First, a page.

Danica and Rena were kind enough to answer all my questions about their new manga art book,  how they collaborated,  their backgrounds, and more!  If you know someone who is dabbling in drawing manga fan-art, Manga Art for Intermediates is for them!

My Q&A with Danica Davidson:

Little Red Reviewer: This is your second Manga Art step-by-step book. What did you want to accomplish in this book that you hadn’t already accomplished in the first book?

Danica Davidson: The first book was more basic. If you want to draw manga-style characters in your notebook but don’t know how to start, that book has you covered. It starts with how to draw faces, eyes, bodies, really going piece by piece, then gets into how to draw common character types. So we have schoolgirl, schoolboy, chibi, ninja, magical girl, etc. Each character is drawn in maybe 15 or so steps, making it much more detailed than any other how-to-draw manga books I’m aware of on the market.

If you’ve gone through that book or have some background in art, then Manga Art for Intermediates ups the ante. It still shows how to draw common character types in many more steps (this time around we have characters like bride and groom, kendo player, seme and uke, Heian man, nekojin and even some yokai). But we also talk about what sort of papers, pens, inks and software real, professional manga creators in Japan like to use. It goes into screentones and how to use brushes to make black hair look shiny. All of this information comes thanks to Rena, who has a background in manga.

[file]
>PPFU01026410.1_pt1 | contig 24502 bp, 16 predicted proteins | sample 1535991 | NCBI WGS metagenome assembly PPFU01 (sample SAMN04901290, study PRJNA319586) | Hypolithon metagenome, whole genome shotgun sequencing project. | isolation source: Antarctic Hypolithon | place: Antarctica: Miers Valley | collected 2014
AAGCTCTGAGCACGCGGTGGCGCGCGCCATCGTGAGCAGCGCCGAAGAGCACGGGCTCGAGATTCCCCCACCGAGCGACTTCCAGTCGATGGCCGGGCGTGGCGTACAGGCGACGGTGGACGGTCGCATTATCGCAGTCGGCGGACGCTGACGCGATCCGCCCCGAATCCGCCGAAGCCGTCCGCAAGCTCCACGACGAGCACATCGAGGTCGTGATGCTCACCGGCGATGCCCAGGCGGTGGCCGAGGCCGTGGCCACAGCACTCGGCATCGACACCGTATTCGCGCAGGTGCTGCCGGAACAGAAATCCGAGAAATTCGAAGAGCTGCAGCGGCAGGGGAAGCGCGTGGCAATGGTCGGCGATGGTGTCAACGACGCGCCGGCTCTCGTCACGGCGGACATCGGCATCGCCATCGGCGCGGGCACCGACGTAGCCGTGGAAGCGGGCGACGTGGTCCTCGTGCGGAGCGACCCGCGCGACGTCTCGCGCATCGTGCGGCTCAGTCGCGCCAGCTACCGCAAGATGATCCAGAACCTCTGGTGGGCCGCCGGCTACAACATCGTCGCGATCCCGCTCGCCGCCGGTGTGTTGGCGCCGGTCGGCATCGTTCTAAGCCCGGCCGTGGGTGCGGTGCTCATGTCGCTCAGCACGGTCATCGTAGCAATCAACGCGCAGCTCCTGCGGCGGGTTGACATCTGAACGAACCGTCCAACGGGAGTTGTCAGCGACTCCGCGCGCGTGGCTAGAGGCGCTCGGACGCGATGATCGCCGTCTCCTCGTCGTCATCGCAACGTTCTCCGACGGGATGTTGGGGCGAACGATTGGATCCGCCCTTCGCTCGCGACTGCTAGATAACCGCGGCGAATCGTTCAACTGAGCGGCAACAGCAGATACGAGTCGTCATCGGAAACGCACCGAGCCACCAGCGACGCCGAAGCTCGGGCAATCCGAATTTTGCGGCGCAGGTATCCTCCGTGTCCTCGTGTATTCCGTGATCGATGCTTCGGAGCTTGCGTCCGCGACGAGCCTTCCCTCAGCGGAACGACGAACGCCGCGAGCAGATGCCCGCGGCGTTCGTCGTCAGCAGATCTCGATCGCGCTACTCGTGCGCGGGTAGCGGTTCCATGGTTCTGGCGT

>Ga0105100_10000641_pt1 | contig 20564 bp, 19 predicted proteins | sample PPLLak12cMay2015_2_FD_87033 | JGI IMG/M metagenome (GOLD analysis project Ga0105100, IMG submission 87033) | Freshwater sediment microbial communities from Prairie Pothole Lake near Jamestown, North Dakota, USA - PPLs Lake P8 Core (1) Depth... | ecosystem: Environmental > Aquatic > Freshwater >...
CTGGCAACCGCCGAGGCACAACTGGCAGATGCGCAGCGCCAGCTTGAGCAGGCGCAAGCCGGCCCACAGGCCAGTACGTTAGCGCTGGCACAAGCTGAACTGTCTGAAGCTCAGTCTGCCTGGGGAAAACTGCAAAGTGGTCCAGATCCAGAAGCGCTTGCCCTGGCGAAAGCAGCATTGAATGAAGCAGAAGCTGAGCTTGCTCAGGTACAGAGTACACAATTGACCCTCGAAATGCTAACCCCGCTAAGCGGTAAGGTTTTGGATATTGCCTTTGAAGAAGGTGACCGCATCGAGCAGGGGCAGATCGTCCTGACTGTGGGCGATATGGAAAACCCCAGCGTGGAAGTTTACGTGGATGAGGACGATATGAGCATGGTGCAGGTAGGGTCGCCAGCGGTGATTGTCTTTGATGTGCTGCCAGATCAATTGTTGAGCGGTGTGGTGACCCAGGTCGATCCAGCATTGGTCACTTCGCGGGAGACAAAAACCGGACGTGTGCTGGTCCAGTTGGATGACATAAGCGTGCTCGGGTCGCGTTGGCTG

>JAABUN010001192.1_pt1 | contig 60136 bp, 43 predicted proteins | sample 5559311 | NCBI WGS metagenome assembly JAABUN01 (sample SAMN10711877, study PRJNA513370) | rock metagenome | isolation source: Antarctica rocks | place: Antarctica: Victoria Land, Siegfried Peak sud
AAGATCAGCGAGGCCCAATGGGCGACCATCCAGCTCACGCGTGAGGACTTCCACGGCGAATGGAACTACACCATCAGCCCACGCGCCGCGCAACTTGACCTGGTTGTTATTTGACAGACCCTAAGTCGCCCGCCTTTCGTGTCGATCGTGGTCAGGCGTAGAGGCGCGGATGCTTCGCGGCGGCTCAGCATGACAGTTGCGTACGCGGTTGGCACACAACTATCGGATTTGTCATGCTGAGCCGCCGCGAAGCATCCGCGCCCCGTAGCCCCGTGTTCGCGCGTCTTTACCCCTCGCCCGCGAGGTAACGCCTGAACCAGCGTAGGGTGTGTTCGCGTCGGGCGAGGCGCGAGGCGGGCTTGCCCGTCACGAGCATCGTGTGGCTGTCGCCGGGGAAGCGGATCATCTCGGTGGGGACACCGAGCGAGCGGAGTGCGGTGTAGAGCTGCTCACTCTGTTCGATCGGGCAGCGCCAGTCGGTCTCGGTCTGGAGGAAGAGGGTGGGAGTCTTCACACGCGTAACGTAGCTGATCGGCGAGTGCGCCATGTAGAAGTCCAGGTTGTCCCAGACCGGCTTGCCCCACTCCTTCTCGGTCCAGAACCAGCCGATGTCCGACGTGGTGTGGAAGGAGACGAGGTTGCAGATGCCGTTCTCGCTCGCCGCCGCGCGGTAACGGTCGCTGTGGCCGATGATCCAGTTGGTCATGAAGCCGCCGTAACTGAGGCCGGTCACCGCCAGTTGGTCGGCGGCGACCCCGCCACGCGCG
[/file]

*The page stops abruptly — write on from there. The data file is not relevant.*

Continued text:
Danica Davidson

LRR: How did you first get involved with manga step-by-step guides?

DD: It happened because of my background in manga. I started reading manga as a teenager, and not long afterward I started writing about it professionally. The first glossy magazine I freelanced for was Anime Insider, and that led me to writing about manga for Booklist and Publishers Weekly, and that led me to writing about manga for MTV, CNN, The Onion and other places. I adapted manga into English for Digital Manga Publishing and have helped in the editing process for Yen Press. I love a good story, and manga is a great medium. Then a publisher reached out to me based on my manga knowledge and experience, saying they wanted to do an art book. That led to Manga Art for Beginners.

Read the rest of this entry »

I’ve been reading plenty lately!  Have I written any reviews? Nope.  hmmm…   guess I better get on that.

Here are some teasers on what I’ve read lately:

Not sure that I enjoyed Noumenon Infinity enough to write a full length review of it,  it might get a quickie one paragraph write up or something.  My favorite character hardly makes an appearance, I found the plot to be clunky and too much jumping around, and the ending was not a surprise at all.  There – done.

The Monster Baru Cormorant – damn did I love this book!  this book has a much, much wider range than the first one, I want to read it again, cover to cover, before writing the review. I feel like on the first read through I wasn’t focusing on the right things.

The Calculating Stars  is my  local book club’s book for this month. What a fun, fast, read!   This book isn’t dense, but there is a LOT jammed into it, and it’s just the beginning of the story. I can see why Kowal did a duology.